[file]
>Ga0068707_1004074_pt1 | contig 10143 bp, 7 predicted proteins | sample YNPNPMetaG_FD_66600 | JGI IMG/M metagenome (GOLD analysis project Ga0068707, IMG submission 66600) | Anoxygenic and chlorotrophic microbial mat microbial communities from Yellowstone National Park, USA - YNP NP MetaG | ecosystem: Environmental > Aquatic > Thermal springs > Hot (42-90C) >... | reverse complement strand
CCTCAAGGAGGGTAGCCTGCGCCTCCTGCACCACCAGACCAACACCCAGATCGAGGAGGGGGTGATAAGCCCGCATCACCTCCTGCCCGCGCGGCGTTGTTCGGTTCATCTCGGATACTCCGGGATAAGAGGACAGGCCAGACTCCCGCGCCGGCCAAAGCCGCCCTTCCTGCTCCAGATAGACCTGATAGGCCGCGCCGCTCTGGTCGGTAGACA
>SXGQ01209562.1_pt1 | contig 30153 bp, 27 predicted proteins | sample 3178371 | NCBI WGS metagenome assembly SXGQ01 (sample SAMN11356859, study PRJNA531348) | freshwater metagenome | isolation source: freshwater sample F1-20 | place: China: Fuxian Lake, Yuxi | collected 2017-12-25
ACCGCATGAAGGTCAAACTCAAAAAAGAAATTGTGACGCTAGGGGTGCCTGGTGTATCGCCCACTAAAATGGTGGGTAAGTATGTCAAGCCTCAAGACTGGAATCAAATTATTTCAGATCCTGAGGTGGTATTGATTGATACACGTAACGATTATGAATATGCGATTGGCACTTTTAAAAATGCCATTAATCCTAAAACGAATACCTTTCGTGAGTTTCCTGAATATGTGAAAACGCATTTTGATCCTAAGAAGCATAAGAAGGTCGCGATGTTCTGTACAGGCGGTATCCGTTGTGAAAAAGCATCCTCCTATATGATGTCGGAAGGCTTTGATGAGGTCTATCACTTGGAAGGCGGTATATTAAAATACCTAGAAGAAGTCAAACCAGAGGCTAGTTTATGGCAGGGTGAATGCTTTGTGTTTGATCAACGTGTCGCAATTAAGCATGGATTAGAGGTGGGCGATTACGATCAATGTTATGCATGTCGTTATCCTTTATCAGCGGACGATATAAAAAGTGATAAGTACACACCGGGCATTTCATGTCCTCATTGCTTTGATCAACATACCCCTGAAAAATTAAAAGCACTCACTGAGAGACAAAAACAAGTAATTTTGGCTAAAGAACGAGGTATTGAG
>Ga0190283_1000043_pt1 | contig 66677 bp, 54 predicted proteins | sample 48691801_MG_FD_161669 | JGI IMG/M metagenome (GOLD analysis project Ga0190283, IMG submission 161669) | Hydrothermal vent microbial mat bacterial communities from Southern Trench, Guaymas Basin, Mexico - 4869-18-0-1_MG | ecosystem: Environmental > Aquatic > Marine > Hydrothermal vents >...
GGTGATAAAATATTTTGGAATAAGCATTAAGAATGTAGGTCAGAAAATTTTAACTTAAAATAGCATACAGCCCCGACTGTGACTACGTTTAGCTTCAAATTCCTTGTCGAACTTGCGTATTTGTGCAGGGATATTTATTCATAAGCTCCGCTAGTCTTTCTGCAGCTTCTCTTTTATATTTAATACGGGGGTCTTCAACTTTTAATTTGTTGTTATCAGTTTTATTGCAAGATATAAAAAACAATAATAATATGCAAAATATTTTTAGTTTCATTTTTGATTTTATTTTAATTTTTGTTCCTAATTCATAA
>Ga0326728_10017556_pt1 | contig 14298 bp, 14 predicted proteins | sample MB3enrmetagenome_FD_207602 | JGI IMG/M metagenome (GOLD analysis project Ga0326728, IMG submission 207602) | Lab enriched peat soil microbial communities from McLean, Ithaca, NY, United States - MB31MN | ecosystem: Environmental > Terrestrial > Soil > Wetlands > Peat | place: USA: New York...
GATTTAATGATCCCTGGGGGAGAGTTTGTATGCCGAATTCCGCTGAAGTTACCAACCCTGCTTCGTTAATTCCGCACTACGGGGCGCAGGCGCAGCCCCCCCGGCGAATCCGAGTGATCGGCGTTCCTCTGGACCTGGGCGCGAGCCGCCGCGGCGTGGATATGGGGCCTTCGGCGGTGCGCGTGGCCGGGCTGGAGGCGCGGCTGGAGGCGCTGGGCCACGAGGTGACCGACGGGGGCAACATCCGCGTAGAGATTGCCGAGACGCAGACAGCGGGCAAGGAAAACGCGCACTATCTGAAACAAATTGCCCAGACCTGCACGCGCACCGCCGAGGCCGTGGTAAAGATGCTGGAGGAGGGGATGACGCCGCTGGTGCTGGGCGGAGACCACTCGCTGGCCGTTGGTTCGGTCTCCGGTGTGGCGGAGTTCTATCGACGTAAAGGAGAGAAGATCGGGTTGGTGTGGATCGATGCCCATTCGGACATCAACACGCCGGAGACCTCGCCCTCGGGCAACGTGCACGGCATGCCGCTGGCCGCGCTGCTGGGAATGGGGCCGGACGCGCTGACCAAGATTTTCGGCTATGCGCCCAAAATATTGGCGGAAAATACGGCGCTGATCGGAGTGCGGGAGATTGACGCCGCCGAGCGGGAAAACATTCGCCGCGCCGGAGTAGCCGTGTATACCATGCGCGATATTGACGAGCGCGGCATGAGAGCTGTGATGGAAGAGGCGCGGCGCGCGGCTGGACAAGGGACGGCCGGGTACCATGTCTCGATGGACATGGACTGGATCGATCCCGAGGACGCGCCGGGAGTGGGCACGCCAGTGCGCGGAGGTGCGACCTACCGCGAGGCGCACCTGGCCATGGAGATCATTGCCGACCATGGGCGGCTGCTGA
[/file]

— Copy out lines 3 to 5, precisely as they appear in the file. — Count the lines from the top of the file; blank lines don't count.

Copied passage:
>SXGQ01209562.1_pt1 | contig 30153 bp, 27 predicted proteins | sample 3178371 | NCBI WGS metagenome assembly SXGQ01 (sample SAMN11356859, study PRJNA531348) | freshwater metagenome | isolation source: freshwater sample F1-20 | place: China: Fuxian Lake, Yuxi | collected 2017-12-25
ACCGCATGAAGGTCAAACTCAAAAAAGAAATTGTGACGCTAGGGGTGCCTGGTGTATCGCCCACTAAAATGGTGGGTAAGTATGTCAAGCCTCAAGACTGGAATCAAATTATTTCAGATCCTGAGGTGGTATTGATTGATACACGTAACGATTATGAATATGCGATTGGCACTTTTAAAAATGCCATTAATCCTAAAACGAATACCTTTCGTGAGTTTCCTGAATATGTGAAAACGCATTTTGATCCTAAGAAGCATAAGAAGGTCGCGATGTTCTGTACAGGCGGTATCCGTTGTGAAAAAGCATCCTCCTATATGATGTCGGAAGGCTTTGATGAGGTCTATCACTTGGAAGGCGGTATATTAAAATACCTAGAAGAAGTCAAACCAGAGGCTAGTTTATGGCAGGGTGAATGCTTTGTGTTTGATCAACGTGTCGCAATTAAGCATGGATTAGAGGTGGGCGATTACGATCAATGTTATGCATGTCGTTATCCTTTATCAGCGGACGATATAAAAAGTGATAAGTACACACCGGGCATTTCATGTCCTCATTGCTTTGATCAACATACCCCTGAAAAATTAAAAGCACTCACTGAGAGACAAAAACAAGTAATTTTGGCTAAAGAACGAGGTATTGAG
>Ga0190283_1000043_pt1 | contig 66677 bp, 54 predicted proteins | sample 48691801_MG_FD_161669 | JGI IMG/M metagenome (GOLD analysis project Ga0190283, IMG submission 161669) | Hydrothermal vent microbial mat bacterial communities from Southern Trench, Guaymas Basin, Mexico - 4869-18-0-1_MG | ecosystem: Environmental > Aquatic > Marine > Hydrothermal vents >...